Wang, Yinhan; 2011, ‘Media Literacy Dossier: research review 8 (Byrne 2009), LSE Media Policy Project, April

28. Full reference details of reviewed article: Byrne, S. (2009). Media literacy interventions: What makes them boom or boomerang? Communication Education, 58(1), 1-14. Conceptions/definition of media literacy (or related concept) used Media literacy intervention refers to ‘an experimental treatment that introduces specific concepts to respondents with the aim of increasing awareness and promoting deeper understanding of the meaning contained in media messages.’ The goal is to help ‘build the cognitive skills required to process media messages in a more active way’ (pp. 1-2). The author’s review on studies on media literacy interventions concludes that evaluative mediation (promotes active learning and critical assessment of media content) is more successful than factual mediation (giving facts about the media). Research method/scope of empirical work 156 U.S. children in grade 4th and 5th participate in the study. They were randomly assigned to three conditions: basic (students received a lesson about violence in the media), activity (apart from the same lesson, they also did a cognitive activity that involved writing about what they learned and being videotaped as they read aloud their writing) and control (a placebo lesson on jobs in movies, and an activity involving writing a short script and acting it). All students watched a clip from Karate Kid and did a pre-test on aggression and character evaluation prior to the different intervention treatments outlined above. After the treatments, they all did a post-test on aggression, character evaluation and lesson evaluation. Six weeks later, they all did a re-test on aggression and character evaluation. Key findings - Students who had the cognitive activity after the lesson reported a reduction in willingness to use aggression, while children who did not had the cognitive activity after the lesson reported an increase in willingness to use aggression. The media literacy lesson offered might have brought students’ attention to violence without helping to develop the cognitive skills required to process the information. - Students who received the media literacy lesson, regardless of the participation in cognitive activity or not, reported higher willingness to use aggression when compared with those who only received a placebo lesson. In other words, students who did not have any media literacy interventions reported the lowest aggression scores. - The effects of media literacy interventions disappeared as time goes by.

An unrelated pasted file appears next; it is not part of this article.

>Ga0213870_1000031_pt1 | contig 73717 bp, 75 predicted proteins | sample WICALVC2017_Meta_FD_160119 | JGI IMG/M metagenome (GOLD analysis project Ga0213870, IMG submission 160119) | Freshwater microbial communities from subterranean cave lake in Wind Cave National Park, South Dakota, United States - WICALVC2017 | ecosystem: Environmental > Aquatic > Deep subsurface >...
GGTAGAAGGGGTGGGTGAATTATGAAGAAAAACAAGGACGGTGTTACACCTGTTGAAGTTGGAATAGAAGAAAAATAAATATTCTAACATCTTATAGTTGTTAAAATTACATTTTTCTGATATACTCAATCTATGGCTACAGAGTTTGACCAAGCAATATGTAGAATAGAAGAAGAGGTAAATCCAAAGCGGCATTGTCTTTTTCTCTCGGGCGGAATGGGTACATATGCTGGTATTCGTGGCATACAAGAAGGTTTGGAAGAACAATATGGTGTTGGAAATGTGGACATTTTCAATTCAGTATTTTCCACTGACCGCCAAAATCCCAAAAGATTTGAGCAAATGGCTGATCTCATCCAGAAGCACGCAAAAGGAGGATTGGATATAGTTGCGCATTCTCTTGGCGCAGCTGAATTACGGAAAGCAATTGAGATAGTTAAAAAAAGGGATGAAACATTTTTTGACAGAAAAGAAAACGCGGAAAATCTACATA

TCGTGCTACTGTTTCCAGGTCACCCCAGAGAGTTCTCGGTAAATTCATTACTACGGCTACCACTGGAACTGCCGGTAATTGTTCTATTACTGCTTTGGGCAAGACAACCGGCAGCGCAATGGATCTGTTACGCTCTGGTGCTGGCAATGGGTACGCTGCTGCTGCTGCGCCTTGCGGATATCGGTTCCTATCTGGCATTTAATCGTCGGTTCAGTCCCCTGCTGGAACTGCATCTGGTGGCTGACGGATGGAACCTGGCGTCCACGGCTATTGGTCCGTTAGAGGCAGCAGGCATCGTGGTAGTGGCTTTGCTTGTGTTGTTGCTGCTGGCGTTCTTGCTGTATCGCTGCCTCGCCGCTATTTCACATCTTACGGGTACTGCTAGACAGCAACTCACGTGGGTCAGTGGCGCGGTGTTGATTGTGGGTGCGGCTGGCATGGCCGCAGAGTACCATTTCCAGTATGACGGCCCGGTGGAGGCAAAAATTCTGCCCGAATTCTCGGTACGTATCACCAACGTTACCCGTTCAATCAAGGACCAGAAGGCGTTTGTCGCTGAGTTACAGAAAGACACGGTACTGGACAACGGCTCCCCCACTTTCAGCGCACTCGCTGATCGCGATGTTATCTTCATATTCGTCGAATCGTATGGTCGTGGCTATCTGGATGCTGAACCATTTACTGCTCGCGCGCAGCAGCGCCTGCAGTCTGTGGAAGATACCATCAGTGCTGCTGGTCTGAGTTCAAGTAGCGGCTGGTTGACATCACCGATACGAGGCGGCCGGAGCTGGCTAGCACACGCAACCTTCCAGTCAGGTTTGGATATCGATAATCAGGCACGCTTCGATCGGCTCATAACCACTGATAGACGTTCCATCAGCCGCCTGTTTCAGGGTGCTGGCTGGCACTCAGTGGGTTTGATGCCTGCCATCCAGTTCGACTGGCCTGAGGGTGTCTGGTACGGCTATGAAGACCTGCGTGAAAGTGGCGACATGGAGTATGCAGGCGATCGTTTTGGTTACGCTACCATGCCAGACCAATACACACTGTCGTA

Key implications for research and policymaking - Media literacy interventions can be helpful or harmful. Future studies should have more refined comparative conditions in order to understand the boomerang effect, and determine what factor in each condition works or does not work. - Whether it is appropriate to use violent clips to teach media literacy remains disputable. - More research should be done to assess whether cognitive activity helps, but perhaps on some other topics. - What type of content should be included and would be appropriate/effective in the media literacy interventions? Who would be the suitable instructors for what target groups?